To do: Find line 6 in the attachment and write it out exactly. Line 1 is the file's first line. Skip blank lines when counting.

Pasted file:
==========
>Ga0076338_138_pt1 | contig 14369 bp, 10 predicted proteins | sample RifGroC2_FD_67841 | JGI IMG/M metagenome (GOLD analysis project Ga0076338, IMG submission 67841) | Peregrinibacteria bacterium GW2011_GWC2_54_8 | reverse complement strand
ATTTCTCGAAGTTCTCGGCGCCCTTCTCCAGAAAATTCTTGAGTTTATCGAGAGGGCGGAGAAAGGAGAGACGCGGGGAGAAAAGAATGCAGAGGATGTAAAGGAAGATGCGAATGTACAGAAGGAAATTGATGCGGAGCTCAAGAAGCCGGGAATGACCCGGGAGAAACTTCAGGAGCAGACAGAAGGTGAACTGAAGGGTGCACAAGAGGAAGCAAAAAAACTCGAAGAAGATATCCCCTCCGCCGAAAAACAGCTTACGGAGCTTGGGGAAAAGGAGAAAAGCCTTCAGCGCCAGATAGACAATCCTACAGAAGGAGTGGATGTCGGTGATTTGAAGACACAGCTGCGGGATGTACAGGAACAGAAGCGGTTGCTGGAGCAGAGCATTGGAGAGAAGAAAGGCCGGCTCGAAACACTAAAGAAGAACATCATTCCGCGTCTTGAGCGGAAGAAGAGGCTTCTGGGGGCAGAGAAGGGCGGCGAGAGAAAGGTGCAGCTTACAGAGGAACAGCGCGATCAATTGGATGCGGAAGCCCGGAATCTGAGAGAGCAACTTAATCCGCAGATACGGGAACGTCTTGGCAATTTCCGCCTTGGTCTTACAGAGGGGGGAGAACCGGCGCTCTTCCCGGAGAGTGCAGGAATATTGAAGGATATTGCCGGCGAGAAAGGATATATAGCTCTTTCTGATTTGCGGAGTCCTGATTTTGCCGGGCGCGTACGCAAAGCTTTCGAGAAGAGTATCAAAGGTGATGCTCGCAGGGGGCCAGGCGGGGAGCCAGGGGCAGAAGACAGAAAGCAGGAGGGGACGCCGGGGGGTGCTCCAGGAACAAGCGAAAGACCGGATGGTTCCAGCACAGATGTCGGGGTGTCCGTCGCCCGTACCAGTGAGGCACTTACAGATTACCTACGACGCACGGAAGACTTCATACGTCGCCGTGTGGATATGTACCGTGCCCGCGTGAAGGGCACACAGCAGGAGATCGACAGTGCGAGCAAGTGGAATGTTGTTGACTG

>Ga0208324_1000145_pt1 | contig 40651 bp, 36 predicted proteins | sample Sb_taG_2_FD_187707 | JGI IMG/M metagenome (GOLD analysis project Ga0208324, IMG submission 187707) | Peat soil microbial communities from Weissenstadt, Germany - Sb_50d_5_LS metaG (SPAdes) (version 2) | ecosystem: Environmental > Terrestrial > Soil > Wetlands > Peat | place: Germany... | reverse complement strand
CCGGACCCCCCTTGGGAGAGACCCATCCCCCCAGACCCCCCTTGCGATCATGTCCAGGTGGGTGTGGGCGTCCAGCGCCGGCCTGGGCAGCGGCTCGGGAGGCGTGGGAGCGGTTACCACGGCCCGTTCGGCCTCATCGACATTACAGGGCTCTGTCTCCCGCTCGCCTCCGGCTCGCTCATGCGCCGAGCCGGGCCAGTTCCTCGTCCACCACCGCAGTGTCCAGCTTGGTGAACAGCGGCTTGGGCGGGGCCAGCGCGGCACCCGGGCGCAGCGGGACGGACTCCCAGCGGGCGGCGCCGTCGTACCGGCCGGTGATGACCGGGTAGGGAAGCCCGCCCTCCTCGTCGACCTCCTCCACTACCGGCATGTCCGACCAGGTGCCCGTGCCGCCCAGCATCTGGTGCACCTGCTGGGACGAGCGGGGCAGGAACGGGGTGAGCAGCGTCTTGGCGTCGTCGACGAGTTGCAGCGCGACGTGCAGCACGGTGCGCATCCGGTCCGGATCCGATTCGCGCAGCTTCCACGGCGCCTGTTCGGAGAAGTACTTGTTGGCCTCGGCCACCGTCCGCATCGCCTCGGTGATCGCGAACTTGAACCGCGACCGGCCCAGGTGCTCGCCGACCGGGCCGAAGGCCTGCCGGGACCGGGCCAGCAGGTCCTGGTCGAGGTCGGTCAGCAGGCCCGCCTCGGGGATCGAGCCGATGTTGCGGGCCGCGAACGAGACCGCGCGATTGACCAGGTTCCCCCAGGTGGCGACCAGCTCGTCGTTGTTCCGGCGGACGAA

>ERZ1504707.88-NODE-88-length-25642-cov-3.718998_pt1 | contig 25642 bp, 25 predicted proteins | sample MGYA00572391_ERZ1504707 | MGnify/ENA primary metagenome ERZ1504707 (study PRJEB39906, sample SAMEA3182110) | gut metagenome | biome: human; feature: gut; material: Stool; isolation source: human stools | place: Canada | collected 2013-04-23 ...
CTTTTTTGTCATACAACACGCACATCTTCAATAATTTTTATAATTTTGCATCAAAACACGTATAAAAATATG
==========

CTTTTTTGTCATACAACACGCACATCTTCAATAATTTTTATAATTTTGCATCAAAACACGTATAAAAATATG